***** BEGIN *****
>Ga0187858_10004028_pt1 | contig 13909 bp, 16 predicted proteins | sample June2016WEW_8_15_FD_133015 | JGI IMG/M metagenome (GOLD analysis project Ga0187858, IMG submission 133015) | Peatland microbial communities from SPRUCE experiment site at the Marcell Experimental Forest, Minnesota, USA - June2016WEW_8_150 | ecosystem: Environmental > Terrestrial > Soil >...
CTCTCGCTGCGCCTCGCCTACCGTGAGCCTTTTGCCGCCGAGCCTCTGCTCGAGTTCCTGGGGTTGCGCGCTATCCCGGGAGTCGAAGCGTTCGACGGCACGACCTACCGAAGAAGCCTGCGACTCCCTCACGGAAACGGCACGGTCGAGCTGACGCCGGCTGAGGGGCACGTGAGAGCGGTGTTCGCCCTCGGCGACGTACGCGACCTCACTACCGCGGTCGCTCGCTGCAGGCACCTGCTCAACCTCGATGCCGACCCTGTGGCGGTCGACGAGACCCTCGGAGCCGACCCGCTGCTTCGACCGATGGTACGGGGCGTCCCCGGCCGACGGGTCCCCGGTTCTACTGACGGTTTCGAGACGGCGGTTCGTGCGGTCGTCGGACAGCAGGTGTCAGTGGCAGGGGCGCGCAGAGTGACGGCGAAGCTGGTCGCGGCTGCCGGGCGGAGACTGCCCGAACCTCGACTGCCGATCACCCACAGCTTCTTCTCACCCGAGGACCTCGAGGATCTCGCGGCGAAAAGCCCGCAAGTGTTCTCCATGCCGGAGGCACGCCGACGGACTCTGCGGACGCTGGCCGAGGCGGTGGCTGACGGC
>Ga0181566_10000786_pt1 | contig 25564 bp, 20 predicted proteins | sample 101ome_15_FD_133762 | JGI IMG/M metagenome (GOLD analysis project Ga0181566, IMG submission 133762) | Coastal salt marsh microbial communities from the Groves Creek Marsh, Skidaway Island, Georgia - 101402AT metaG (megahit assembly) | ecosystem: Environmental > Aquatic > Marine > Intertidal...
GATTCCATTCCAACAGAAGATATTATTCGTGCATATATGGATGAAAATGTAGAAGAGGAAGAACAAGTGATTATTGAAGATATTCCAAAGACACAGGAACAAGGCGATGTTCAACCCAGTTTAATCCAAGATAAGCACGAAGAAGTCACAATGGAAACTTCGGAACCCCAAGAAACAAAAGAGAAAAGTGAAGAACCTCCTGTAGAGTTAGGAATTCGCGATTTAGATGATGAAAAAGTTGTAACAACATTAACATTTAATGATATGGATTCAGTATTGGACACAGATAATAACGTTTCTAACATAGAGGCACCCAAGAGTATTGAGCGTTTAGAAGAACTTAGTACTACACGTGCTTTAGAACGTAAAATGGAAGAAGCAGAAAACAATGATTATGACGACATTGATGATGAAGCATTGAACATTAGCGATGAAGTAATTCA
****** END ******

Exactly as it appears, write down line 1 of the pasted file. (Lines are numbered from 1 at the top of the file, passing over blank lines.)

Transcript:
>Ga0187858_10004028_pt1 | contig 13909 bp, 16 predicted proteins | sample June2016WEW_8_15_FD_133015 | JGI IMG/M metagenome (GOLD analysis project Ga0187858, IMG submission 133015) | Peatland microbial communities from SPRUCE experiment site at the Marcell Experimental Forest, Minnesota, USA - June2016WEW_8_150 | ecosystem: Environmental > Terrestrial > Soil >...